Equally important I would say is that the offended person must also be in a disposition to be offended. In other words, we are either in a frame of mind that we are waiting to be offended or we are so outraged that we are offended whether we want to or not. Indeed it is -whether we want to or not- that relates to the issue of whether it is the language that causes the offence or the hearer themselves that causes the offence.
At a social level I would argue that it is more difficult to establish the intention and the disposition of the offence process. Are we really out to offend the other group or only some of us are – are they really all offended or only some are? In any case whichever way we look at this the bottom line is always an individual or an identifiable group of people acting in concert that cause the offending speech act.
Is there some group dynamic that simultaneously causes offence to the members of the group or is there some form of cascading process where maybe a few members of the group feel offended and then peer pressure will create a causal chain reaction reaching a critical mass?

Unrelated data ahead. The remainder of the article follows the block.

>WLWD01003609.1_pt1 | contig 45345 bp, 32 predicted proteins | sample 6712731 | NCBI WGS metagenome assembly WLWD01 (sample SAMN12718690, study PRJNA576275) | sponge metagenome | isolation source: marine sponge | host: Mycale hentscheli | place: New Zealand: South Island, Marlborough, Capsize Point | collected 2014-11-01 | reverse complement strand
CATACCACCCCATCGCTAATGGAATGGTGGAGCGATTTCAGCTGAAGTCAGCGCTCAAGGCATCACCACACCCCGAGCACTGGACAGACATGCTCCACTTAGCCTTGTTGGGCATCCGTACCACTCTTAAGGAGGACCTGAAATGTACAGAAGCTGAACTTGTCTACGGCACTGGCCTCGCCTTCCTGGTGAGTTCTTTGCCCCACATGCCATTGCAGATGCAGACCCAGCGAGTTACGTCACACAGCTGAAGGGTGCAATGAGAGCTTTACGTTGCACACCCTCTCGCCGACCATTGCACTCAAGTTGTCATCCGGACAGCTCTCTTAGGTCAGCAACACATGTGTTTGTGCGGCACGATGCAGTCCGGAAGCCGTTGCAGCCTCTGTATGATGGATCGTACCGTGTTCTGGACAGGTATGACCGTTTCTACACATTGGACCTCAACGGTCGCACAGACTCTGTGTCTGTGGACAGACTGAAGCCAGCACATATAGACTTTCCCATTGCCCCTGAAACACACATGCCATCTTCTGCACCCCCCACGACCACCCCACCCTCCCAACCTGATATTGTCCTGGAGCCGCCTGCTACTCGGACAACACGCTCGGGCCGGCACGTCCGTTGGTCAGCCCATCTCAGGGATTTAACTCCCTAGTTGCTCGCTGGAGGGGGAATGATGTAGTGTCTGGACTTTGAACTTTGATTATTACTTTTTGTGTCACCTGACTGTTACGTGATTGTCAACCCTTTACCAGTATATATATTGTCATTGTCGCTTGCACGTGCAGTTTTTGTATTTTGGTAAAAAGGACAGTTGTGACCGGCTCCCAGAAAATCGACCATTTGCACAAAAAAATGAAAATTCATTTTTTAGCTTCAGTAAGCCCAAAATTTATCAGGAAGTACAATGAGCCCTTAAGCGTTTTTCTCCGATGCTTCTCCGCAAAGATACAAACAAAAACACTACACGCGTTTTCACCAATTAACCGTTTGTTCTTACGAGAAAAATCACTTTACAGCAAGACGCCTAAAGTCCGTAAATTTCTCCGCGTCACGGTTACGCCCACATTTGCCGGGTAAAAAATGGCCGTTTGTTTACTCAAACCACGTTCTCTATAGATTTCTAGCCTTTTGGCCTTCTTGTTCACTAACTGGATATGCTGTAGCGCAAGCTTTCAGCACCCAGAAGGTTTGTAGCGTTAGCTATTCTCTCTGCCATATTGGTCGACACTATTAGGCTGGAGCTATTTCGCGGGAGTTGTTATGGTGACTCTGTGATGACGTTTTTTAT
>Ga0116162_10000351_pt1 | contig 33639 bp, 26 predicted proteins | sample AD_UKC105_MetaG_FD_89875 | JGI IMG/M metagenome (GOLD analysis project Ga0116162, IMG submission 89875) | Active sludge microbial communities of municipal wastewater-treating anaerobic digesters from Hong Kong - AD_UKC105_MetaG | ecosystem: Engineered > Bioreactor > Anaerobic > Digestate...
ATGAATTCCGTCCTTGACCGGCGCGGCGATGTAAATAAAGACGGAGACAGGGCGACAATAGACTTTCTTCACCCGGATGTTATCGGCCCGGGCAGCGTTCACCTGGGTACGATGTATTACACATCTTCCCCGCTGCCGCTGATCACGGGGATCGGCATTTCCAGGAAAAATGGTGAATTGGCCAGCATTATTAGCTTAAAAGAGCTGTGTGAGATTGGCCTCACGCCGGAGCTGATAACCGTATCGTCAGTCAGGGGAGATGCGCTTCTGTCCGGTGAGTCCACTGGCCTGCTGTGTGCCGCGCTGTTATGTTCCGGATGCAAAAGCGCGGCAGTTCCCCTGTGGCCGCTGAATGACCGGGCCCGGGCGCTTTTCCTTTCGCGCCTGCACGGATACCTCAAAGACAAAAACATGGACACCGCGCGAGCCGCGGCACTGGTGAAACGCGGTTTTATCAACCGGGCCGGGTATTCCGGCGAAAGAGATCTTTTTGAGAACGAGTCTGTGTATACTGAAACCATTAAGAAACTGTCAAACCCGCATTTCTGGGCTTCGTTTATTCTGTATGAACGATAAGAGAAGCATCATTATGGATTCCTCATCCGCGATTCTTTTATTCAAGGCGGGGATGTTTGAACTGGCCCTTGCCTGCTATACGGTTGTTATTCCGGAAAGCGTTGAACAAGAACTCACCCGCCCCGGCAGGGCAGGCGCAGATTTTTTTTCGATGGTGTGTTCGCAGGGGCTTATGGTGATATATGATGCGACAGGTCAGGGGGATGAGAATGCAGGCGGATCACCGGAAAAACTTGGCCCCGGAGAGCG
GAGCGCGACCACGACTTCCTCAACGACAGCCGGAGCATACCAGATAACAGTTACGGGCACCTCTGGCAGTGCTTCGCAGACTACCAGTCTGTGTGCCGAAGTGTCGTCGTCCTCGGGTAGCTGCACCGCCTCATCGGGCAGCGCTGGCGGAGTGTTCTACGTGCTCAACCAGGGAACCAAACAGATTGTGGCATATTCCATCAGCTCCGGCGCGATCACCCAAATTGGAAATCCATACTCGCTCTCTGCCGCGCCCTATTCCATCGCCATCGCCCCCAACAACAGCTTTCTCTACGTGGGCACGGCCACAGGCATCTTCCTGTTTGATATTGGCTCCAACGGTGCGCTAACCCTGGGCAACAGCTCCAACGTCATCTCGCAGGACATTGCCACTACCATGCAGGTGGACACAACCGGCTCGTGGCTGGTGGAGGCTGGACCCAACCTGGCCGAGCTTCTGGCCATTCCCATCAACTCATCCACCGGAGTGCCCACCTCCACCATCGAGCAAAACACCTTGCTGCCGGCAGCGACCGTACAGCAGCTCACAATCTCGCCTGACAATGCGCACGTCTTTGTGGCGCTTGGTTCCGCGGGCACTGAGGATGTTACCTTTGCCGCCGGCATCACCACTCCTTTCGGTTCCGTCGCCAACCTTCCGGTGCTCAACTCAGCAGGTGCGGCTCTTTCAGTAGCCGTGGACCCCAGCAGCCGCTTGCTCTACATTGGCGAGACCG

I am inclined to think that the language part of the offence is by itself not a sufficient causal element of an offence. "You bastard" is not enough of itself to cause some behavioural or emotional reaction in a person, we need more, we need, as I have argued, intention and direction – an expression that is aimed at me (us) because it was me who upset the offended person with my omission to say good morning! Compare this with a sign saying "Stop" or someone shouting "Fire" or "Caution" or "Free" - if someone shouts stop we stop, or fire we panic, or free we salivate at the bargain! In this type of language, the language is not aimed at anyone and certainly not intended specifically me nor at any one else. This form of language is just intended to convey the message to whoever wants to hear the message.